Get the latest from TODAY

Sign up for our newsletter
/ Source: TODAY
By Erica Chayes Wida

To some, maggot-filled cheese and fermented shark are absolutely delicious.

But a Twinkie? Yuck!

Challenging personal taste is the big idea behind a new project called the Disgusting Food Museum in Malmö, Sweden. The museum, which is set to open Oct. 31, will display 80 of the world's most "disgusting" foods — and they're all from different cultures around the world.

Casu marzu, a maggot-filled cheese from Sardinia, Italy.
Casu marzu, a maggot-filled cheese from Sardinia, Italy.Anja Barte Telin / Disgusting Food Museum

"We like the foods we have grown up with. Disgust is highly individual," museum director Andreas Ahrens, whose favorite exhibit is the casu marzu, a sheep's milk cheese that contains living insect larvae, told TODAY Food via an emailed statement. That particular dish usually needs to be eaten with one's eyes closed so the fly larvae don't jump into them.

"The thought of eating a spider makes some people hungry but makes others want to vomit ... the presentation is also part of that context," he added. "Now that some of the world's best chefs are experimenting with insects on their menus, eating insects may go from 'yuck' to fine dining."

Foods on display include fermented herring called Surströmming from Sweden, Peruvian roasted guinea pigs, a Chinese wine filled with mice bodies, fruit bat and Icelandic shark — the last of which the museum's curator, Samuel West, said smells like "death and ammonia."

Yum!

Fruit bat is a popular ingredient in Guam savored in a delicious fruit bat soup.
Fruit bat is a popular ingredient in Guam savored in a delicious fruit bat soup.Anja Barte Telin

There is also a section entirely devoted to stinky cheese that's been deemed "The Altar of Stinky Cheese."

Among these foods that may seem unusual to most Western diets are popular American delicacies, too.

Foods representing the country's grossest bites and beverages include Twinkies, root beer, caviar, Spam, Pop-Tarts and Jell-O salad.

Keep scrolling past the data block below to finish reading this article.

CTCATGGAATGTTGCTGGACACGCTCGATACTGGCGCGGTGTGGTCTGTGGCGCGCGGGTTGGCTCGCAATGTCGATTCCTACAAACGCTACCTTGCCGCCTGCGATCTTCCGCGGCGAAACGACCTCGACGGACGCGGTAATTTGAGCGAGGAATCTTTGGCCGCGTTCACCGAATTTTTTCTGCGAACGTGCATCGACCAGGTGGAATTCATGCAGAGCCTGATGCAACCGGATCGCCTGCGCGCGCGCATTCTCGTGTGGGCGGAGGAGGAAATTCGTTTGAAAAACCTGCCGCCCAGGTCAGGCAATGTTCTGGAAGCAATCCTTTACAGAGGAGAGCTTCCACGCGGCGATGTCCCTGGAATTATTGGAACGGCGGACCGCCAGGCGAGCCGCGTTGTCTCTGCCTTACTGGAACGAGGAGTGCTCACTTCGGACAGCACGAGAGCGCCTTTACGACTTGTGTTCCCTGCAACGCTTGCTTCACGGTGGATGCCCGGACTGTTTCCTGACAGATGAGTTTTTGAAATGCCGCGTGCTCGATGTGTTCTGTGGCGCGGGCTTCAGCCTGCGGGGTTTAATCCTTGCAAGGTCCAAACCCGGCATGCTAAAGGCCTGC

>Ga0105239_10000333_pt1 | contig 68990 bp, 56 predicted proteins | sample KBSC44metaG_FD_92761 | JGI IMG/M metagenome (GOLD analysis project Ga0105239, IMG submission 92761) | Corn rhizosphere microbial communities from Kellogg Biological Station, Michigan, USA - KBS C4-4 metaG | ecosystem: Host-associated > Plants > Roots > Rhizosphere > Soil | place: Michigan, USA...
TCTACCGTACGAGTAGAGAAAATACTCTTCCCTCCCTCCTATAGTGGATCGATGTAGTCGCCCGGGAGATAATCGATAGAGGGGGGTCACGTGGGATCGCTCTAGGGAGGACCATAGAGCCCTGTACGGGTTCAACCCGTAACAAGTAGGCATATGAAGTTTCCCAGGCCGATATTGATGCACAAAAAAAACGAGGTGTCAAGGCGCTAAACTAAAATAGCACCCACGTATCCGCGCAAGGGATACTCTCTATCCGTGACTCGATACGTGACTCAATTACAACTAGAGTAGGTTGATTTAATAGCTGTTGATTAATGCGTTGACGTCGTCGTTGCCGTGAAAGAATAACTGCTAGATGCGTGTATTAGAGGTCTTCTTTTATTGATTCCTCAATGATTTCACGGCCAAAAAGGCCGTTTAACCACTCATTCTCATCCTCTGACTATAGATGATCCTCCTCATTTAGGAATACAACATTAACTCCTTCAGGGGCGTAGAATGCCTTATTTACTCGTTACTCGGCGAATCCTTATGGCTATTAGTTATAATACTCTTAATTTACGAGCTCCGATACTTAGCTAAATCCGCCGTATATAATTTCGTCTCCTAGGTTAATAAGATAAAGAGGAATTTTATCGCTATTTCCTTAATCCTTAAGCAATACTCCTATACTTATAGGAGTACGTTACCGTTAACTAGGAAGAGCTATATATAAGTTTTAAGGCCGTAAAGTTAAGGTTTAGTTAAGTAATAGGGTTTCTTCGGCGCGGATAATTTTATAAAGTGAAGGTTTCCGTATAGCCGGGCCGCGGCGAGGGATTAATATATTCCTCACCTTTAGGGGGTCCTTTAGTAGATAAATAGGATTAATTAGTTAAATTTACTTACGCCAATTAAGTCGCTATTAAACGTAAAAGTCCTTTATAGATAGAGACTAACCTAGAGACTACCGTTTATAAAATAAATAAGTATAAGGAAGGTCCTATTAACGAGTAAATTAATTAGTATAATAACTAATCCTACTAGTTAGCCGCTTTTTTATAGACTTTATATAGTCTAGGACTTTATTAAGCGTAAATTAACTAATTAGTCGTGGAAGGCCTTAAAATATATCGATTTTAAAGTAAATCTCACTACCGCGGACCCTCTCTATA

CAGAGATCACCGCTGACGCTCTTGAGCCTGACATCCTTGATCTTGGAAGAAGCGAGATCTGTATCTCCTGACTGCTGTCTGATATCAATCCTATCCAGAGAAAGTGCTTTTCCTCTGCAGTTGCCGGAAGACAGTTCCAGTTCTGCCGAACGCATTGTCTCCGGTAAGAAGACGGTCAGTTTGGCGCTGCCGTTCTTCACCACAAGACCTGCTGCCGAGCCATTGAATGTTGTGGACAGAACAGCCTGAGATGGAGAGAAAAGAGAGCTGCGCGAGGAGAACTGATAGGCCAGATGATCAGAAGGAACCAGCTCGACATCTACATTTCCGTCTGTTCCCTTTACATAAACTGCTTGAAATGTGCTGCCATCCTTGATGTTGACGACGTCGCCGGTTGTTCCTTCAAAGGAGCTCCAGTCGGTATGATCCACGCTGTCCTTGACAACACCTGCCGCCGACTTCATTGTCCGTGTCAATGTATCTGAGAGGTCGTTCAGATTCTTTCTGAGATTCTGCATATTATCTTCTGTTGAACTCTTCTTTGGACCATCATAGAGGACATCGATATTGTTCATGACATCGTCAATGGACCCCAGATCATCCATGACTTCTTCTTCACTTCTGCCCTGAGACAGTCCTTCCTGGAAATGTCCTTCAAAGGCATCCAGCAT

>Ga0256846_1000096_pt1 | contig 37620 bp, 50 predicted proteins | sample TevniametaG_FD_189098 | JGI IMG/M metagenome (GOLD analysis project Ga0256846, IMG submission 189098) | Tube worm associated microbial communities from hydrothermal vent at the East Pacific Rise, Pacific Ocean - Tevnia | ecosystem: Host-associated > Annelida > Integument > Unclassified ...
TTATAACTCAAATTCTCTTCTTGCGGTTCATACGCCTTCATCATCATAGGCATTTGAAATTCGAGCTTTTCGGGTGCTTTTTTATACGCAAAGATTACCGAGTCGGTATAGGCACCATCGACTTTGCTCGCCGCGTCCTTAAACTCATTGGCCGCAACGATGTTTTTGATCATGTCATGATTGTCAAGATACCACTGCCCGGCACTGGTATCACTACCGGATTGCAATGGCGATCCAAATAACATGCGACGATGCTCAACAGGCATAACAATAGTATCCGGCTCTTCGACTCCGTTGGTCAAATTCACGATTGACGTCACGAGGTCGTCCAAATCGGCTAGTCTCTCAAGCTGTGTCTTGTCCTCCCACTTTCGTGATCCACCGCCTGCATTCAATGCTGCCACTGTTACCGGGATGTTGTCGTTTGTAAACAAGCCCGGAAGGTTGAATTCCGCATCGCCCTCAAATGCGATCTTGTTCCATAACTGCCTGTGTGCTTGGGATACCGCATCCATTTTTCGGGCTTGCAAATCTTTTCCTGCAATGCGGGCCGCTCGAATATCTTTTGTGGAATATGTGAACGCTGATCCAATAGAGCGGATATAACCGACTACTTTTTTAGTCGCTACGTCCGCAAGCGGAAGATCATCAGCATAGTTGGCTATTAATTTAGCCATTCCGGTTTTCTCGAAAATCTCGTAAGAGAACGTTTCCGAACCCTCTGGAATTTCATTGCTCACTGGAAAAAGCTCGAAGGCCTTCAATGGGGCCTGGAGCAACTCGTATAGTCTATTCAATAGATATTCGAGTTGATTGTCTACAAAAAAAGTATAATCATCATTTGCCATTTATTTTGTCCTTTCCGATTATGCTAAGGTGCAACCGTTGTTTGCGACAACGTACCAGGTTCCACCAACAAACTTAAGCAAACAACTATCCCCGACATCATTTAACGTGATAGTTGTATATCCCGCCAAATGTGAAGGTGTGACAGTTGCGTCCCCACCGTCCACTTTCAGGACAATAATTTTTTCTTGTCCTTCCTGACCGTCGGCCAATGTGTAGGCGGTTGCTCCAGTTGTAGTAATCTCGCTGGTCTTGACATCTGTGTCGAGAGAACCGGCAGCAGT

"While I personally love Twinkies," West told TODAY Food, "they are included in the exhibit, along with Pop-Tarts, to represent American junk food. Many Europeans are disgusted by the artificial high sugar and fat junk foods of the U.S.A., while seemingly unaware that similar foods are popular in their country."

West told TODAY Food that root beer made the list because it's common for Swedes to say it tastes like toothpaste!

Already, some individuals have found the museum offensive citing its fetishizing of otherness.

On Twitter, one person called the exhibit "utterly racist."

Others figured the name was "tongue in cheek," to which the museum replied in a tweet: "Yes, it sure is."

West told TODAY that he thinks those detractors probably judged the exhibit without reading why the museum exists or taking a closer look into how many different types of foods are included.

"There is no reason for anyone to be offended. We include foods from just about everywhere, and treat all cultures and preferences with the same respect. The big food nations are well represented, for example China, France, Peru," West told TODAY Food. "There is a very fine line between disgust and deliciousness — some of the most exquisite foods are also considered by many to be disgusting."

Ultimately, West would like the "simple, fun exhibit" to help show people that it's possible to shift what we perceive as disgusting and transition to eating "more sustainable" protein sources.

After all, insects certainly have a nice, protein-rich crunch!